About 60 Slow Foodies and guests from chapters in Portland, Eugene, Yamhill County and Bend came out for Slow Food Corvallis’s seed education day Sept. 13 at Gathering Together Farm in Philomath. Touring Wild Garden Seed‘s fields there, participants received hands-on instruction on how to clean and save seeds and learned about seed-breeding techniques, including the controversies over patented and genetically-modified seeds.
The festive yet informative event began with coffee and Gathering Together’s famous potato donuts, specially fried up that morning by owners John Eveland and Sally Brewer (even though it was their day off!). Then groups rotated between three on-farm sessions on seed selecting; seed threshing, winnowing and cleaning; and current research on naturally breeding plants for new traits (ie. the black tomatoes Oregon State University horticulturalist Jim Myers has developed).
Frank Morton of Wild Garden Seed walked participants through his organic, heirloom seed production program on the farm. He demonstrated his age-old seed breeding techniques with varieties of lettuce, amaranth, quinoa, epazote and bell peppers. Morton warned against the dangers of the corporate patenting of seed traits, such as red lettuce. He demonstrated how he introduces sclerotinia fungus to his lettuce crops, to select seeds from plants that are the most hardy and naturally resistant to the fungus. Morton’s business is also one of the country’s only sources of epazote seed, which is used in Mexican cooking.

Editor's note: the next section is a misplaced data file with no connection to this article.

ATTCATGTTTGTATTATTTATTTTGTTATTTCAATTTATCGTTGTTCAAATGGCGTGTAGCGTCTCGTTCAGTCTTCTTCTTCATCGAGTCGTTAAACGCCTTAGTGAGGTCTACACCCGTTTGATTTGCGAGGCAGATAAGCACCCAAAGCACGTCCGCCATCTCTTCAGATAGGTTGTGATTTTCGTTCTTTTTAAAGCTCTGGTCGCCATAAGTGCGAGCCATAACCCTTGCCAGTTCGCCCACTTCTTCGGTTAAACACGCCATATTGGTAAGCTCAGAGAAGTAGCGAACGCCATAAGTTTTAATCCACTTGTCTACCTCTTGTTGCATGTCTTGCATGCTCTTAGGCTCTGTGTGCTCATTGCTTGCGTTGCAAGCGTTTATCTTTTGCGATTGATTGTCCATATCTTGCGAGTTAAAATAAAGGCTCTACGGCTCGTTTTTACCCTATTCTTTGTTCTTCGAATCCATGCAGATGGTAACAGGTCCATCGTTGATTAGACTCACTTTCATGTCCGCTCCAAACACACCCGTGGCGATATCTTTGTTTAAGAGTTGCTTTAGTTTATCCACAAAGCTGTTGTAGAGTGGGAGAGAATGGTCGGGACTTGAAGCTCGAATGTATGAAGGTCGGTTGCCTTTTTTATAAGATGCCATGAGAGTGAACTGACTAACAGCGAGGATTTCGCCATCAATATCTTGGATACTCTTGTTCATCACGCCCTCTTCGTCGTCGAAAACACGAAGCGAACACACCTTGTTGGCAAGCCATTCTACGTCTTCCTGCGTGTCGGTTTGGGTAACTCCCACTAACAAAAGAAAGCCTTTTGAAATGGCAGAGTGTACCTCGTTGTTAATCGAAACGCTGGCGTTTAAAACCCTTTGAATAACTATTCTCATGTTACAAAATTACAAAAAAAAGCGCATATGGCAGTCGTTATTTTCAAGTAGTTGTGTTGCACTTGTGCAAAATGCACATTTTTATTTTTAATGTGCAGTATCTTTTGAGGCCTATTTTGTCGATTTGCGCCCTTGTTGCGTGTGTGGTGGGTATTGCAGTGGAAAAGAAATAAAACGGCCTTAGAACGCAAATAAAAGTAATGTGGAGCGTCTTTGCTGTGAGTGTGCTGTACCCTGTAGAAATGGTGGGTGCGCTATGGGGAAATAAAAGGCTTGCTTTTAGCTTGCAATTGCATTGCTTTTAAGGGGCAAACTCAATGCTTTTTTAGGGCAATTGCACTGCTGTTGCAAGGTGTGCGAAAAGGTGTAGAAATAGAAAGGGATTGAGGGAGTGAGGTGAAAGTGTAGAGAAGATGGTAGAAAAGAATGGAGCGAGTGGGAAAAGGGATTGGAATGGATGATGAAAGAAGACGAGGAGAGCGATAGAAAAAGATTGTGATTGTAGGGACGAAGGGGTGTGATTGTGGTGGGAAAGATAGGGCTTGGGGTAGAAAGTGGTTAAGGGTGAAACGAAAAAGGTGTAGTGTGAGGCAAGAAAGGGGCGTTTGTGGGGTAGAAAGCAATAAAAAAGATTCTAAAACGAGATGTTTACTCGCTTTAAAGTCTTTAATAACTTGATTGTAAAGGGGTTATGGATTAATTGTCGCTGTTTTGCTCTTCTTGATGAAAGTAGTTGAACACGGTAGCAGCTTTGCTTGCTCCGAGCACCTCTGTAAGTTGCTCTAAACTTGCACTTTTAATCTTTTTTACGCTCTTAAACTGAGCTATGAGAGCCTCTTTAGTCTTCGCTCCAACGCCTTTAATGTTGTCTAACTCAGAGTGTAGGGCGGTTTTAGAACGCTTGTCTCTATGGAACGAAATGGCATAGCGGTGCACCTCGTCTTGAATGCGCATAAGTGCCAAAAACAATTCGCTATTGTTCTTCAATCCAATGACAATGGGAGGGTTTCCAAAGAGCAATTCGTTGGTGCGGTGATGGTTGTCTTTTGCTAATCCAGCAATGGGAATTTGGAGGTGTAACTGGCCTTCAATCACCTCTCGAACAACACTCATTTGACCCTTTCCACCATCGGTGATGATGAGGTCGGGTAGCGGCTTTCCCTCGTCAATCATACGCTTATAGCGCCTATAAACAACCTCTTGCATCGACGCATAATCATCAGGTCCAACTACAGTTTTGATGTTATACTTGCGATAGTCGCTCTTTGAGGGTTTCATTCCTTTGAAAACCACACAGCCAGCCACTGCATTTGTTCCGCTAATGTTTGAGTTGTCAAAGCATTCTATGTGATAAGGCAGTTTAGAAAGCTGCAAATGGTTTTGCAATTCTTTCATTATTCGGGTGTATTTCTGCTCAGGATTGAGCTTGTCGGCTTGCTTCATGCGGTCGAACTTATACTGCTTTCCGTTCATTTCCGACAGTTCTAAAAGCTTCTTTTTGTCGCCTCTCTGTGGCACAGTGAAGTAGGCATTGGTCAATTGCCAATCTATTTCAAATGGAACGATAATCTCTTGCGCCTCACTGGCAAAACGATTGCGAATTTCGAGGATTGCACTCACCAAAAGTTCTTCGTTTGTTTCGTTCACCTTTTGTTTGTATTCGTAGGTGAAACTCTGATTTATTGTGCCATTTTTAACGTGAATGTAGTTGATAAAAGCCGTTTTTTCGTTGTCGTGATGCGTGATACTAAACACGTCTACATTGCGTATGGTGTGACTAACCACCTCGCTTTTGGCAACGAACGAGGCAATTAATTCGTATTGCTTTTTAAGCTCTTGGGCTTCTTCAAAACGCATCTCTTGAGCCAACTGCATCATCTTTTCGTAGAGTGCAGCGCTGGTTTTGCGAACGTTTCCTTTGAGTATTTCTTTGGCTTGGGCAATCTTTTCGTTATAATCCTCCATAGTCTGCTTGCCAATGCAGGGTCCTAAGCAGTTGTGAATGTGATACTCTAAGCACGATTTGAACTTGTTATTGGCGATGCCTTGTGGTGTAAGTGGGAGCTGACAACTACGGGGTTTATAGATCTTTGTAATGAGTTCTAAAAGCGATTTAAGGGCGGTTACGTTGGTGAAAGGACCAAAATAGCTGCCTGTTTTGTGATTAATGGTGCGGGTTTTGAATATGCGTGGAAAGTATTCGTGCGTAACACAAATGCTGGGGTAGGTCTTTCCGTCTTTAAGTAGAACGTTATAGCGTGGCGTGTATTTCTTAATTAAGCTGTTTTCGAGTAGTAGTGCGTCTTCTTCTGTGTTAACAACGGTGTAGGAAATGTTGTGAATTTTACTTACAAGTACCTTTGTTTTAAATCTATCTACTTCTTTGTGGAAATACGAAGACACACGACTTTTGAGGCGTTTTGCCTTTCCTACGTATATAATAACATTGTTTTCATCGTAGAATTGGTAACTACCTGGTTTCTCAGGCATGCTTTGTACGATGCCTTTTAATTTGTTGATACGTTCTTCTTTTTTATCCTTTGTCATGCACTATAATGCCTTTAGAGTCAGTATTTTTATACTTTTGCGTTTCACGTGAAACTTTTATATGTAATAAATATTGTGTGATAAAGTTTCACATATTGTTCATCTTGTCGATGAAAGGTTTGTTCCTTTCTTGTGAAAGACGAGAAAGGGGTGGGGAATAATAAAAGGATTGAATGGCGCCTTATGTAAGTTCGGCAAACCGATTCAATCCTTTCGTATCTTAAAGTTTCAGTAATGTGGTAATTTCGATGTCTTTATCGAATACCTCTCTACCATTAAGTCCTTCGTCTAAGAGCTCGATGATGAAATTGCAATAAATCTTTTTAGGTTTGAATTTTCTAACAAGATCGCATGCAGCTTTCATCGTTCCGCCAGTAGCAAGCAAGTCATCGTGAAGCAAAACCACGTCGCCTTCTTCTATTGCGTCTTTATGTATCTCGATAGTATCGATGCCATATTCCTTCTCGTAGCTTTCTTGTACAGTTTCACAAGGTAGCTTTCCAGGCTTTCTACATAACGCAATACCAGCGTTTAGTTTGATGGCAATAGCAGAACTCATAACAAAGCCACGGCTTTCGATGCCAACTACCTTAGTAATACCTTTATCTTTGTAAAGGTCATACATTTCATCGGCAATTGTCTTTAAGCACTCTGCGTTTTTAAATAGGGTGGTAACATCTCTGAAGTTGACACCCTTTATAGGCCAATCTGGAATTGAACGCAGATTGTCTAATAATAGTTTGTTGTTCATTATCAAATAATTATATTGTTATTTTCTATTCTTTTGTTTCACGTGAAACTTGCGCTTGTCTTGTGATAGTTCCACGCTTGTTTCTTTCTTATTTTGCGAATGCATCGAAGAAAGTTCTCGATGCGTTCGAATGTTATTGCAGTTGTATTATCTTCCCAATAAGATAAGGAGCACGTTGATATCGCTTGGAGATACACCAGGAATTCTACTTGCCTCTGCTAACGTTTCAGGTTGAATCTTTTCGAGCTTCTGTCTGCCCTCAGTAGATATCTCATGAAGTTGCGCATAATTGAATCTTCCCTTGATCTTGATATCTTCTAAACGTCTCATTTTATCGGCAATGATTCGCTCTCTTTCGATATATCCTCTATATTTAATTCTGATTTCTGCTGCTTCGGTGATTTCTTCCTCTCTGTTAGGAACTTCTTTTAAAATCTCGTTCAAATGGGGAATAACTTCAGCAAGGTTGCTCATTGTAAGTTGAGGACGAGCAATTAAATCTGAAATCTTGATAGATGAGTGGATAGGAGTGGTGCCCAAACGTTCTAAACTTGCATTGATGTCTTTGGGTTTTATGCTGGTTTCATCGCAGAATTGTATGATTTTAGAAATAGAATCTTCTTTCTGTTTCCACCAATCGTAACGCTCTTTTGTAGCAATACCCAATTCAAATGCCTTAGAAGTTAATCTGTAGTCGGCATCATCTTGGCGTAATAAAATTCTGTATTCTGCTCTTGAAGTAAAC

Then Laurie McKenzie of Gathering Together Farm demonstrated how to thresh, winnow and clean seeds from lettuce and fuchsia amaranth plants. Amaranth is an ancient grain that, like quinoa, Morton raises for seeds to include in his lettuce mixes.
Finally, Jim Myers of Oregon State University’s horticulture department, showed off unusual black-skinned tomatoes he has bred. The anti-oxidant rich jet-black skin, due to the presence of anthocyanin (same pigment in blueberries), stood in stunning contrast to the tomatoes’ crimson red flesh. Myers hopes his black tomato varieties will soon be available for public use. He would like to receive some royalties for his discovery while keeping these tomato breeds in the public domain. But an application to patent the black trait in tomatoes is already underway with the U.S. Trademark and Patent Office.
The day concluded with a delicious on-farm, convivial meal prepared by chef Intaba Liff-Anderson of Fireworks Restaurant. The menu featured quinoa, delicata squash, greens and Italian peppers bred by Frank Morton and the black-skinned tomatoes from Jim Myers. Guests then happily carpooled home with bellies full of delicious food and minds full of inspiration. The feast featured:
Purple Tomato Bruschetta
Roast Peppers with Four Cheeses
Polenta-stuffed Delicata Squash
Curried Roast Chicken